Poverty in the United States is a problem. When folks are poor they are less healthy, receive less education and are more likely to raise children who are poor themselves. And there are a lot of noble efforts to curb poverty in the US. Much of that effort is, of course, centered on taking money from people who have it and giving it to other people who don’t.
There are schools of thought that say, “The wealthy are able to give their children unfair advantages. We need to remedy this unfairness by proxy; giving money to the children of the poor.”
Not surprisingly, I don’t agree with this.
I am not among the poor in the United States. I live a life of relative ease. While I work my arse off, I don’t have the debilitating worries of poverty that afflict so many in America.
Note: I USED to live these worries. I’ve had telephone, water, electricity and cable all turned off. I’ve lived on the couches of friends and lived with roommates only just now less than 50% of my years after moving out from my folk’s place.
Now, while it’s true that my parents DID give me advantage, that advantage was NOT money. It was a mindset.
When I turned 10, TEN, my dad got me a job. My birthday gift that year was a paper route. Since the day I turned 10, I’ve been pulling a pay check. When the route wasn’t enough, mom and dad canvassed the neighborhood and scheduled me to mow lawns. I pushed my lawnmower down the street to mow lawns and when it was too far to walk I pulled it behind my bike.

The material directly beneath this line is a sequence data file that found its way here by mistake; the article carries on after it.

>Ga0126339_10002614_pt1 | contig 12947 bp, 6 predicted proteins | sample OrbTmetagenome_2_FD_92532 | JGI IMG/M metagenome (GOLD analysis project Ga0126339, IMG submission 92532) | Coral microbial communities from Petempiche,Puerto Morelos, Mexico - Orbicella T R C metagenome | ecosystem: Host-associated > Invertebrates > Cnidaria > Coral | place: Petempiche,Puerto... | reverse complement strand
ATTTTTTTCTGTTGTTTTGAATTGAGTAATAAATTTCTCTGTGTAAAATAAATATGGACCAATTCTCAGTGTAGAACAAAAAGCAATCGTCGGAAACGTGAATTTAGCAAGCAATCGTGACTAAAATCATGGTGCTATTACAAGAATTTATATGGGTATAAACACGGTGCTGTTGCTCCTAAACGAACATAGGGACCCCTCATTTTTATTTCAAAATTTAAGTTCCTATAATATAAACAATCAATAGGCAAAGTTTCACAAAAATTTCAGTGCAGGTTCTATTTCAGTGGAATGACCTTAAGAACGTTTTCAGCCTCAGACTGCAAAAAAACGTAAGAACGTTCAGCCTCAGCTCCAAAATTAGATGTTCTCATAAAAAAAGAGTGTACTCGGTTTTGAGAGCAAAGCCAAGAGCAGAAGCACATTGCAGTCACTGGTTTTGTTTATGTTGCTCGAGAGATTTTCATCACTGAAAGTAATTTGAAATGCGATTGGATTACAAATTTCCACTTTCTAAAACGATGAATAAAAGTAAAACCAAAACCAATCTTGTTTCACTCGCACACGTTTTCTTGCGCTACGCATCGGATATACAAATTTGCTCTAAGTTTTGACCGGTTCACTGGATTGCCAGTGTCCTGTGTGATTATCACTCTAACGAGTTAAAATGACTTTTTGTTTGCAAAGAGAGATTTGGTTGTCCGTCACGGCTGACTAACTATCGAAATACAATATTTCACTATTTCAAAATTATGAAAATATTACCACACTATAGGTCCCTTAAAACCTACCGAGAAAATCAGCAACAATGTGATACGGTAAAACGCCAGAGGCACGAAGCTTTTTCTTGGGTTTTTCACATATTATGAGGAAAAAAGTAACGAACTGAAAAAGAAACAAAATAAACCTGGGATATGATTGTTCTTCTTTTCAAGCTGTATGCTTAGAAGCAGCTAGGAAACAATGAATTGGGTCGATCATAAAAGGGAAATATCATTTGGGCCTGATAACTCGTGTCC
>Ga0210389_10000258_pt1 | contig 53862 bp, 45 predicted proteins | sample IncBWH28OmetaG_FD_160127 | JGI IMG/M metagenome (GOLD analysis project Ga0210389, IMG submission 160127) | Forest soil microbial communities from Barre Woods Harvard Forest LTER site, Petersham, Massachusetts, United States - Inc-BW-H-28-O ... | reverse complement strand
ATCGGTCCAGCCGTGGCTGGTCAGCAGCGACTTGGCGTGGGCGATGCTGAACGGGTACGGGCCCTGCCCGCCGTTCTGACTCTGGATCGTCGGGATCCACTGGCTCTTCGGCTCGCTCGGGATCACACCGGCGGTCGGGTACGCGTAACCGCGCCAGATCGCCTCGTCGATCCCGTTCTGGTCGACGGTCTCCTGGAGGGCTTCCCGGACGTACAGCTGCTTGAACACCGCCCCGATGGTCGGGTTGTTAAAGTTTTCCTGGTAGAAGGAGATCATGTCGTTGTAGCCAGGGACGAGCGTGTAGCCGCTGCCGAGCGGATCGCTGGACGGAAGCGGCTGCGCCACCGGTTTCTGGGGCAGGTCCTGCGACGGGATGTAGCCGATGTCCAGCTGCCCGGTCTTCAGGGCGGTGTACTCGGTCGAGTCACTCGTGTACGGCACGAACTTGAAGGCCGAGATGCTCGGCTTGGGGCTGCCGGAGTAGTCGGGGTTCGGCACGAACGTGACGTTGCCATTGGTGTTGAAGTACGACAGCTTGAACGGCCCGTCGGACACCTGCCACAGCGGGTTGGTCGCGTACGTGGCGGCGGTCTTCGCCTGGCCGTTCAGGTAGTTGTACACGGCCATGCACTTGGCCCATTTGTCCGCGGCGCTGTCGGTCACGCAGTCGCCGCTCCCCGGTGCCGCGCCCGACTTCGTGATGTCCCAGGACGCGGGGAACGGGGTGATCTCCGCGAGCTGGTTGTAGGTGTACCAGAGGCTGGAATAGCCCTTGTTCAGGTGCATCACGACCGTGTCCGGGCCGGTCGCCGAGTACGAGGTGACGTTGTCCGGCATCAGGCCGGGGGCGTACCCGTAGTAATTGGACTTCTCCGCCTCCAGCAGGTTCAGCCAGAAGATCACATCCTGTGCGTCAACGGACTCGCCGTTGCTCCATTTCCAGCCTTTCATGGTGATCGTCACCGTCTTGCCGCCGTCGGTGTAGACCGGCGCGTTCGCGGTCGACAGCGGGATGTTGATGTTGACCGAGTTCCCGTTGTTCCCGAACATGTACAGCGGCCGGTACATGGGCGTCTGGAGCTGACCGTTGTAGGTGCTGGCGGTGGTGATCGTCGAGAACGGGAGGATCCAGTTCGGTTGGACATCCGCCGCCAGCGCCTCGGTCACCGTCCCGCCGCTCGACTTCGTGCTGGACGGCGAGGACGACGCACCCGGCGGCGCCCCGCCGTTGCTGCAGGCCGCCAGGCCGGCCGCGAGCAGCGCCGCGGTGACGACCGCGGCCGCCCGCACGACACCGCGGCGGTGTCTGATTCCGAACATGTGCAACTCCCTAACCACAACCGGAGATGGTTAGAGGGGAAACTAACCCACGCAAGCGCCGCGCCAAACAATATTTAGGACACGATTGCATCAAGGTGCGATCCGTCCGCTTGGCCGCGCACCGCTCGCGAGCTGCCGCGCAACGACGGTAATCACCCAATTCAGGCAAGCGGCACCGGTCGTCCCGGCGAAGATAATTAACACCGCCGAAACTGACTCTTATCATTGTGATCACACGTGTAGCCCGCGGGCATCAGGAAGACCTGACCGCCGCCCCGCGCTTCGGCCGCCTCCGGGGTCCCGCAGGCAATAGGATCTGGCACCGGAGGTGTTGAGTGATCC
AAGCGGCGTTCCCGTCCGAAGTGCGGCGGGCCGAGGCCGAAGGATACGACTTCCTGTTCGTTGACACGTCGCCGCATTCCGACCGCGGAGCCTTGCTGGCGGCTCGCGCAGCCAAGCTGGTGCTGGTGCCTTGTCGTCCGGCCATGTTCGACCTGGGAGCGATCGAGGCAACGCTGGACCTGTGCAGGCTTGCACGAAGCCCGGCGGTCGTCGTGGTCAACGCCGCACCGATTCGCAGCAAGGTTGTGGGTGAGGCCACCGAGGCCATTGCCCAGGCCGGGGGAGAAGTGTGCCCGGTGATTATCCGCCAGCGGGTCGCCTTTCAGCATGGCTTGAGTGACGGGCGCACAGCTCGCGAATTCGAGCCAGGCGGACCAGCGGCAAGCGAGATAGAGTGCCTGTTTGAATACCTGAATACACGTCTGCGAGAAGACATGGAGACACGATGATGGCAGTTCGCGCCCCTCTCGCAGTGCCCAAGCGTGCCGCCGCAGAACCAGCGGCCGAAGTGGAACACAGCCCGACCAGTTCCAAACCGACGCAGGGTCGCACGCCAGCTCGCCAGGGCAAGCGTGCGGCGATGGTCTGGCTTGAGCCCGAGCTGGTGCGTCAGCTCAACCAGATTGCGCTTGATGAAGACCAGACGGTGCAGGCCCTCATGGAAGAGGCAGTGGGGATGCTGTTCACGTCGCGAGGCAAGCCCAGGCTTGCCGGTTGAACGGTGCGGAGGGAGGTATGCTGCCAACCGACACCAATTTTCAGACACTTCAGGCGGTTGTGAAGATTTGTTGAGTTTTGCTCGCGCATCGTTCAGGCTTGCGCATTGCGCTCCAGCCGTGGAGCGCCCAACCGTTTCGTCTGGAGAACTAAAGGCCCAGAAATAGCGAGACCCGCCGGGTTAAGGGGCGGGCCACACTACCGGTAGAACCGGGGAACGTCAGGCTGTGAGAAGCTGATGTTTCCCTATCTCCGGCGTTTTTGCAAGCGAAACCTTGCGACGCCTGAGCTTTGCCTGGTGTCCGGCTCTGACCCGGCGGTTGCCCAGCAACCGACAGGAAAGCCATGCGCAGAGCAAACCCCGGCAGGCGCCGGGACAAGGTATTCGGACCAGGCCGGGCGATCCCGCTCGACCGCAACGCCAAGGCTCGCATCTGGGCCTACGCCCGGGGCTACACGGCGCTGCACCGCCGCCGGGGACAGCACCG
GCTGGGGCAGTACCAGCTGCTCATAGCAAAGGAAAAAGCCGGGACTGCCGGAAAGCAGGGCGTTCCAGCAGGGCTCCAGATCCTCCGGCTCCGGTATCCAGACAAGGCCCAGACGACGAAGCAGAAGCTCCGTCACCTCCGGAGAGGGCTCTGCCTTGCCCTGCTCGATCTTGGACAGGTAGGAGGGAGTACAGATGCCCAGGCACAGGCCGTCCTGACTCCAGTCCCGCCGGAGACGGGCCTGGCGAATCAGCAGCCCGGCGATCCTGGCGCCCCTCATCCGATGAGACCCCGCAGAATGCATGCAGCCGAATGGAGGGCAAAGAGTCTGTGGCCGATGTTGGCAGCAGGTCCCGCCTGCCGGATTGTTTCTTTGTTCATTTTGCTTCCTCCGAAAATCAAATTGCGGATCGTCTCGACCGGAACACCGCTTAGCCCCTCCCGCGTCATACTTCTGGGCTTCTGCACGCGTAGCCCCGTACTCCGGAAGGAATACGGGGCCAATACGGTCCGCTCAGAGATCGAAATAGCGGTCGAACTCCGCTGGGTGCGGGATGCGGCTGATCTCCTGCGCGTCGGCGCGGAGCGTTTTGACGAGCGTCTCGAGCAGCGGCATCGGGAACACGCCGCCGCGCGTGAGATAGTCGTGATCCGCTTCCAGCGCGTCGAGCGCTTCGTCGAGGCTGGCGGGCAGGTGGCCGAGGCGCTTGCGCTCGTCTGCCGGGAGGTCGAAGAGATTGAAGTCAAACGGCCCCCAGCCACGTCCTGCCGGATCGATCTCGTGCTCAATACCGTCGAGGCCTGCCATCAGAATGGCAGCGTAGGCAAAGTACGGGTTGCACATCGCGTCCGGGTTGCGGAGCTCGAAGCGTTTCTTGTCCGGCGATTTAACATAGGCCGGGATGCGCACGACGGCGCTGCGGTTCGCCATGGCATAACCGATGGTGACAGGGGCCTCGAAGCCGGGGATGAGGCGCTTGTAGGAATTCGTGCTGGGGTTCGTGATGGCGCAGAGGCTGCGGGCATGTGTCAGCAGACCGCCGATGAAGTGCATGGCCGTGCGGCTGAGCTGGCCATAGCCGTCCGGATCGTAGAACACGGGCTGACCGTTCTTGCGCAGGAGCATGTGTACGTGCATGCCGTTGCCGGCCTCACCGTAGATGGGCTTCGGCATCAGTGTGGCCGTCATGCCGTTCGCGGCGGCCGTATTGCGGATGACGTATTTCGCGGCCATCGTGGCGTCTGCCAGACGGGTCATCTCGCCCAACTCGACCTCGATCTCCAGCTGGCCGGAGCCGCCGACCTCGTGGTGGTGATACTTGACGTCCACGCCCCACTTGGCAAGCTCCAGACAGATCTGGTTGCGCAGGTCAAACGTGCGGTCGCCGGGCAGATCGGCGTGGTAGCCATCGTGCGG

I worked to get to work.
I had to go to church, to Cub Scouts, to marching band, to theater and to participate in sports EVERY season. When I was old enough to drive, I was expected to get a job. I swept the floors of the pizza joint and then got promoted to cook the pizzas. When I wasn’t a good enough cook I got moved to delivery boy where part of my responsibilities was to clean the toilets every night.
THIS is what my parents gave me.
A new survey from Visa Inc. shows that the average American family with teenagers plans to spend $1,078 — that’s for each child — on the prom, a 33.6 percent increase over the $807 spent last year.
Because we’re spending money on things like the prom. But that alone isn’t the whole picture; there’s more:
And those in the lower income brackets, less than $50,000, plan to spend even more — $1,307 per child, the survey found. And those in the very lowest bracket, under $20,000, plan to spend $1,200 — more than 6 percent of their annual income.
But the most staggering number came from those families earning between $20,000 and $30,000, who plan to spend an average of $2,635, which would represent almost 9 percent of annual income for those making $30,000. Those families are just above the federal poverty level, which is $23,050 for a family of four.
$2,635 spent on the prom. This with a household income of, at most, $30,000.
Parents in one of the lowest income brackets from the Visa survey reported planning to spend the most on prom. Those who make between $20,000 and $29,999 a year will spend more than $2,600, twice the national average, while families in high income brackets plan to spend between $700 and $1,000.
There are devastating examples of tragic bad luck or bad circumstance that leads to poverty. However, there must come a time when the noble left must acknowledge that a significant reason for poverty is the willingness to spend more money than one has.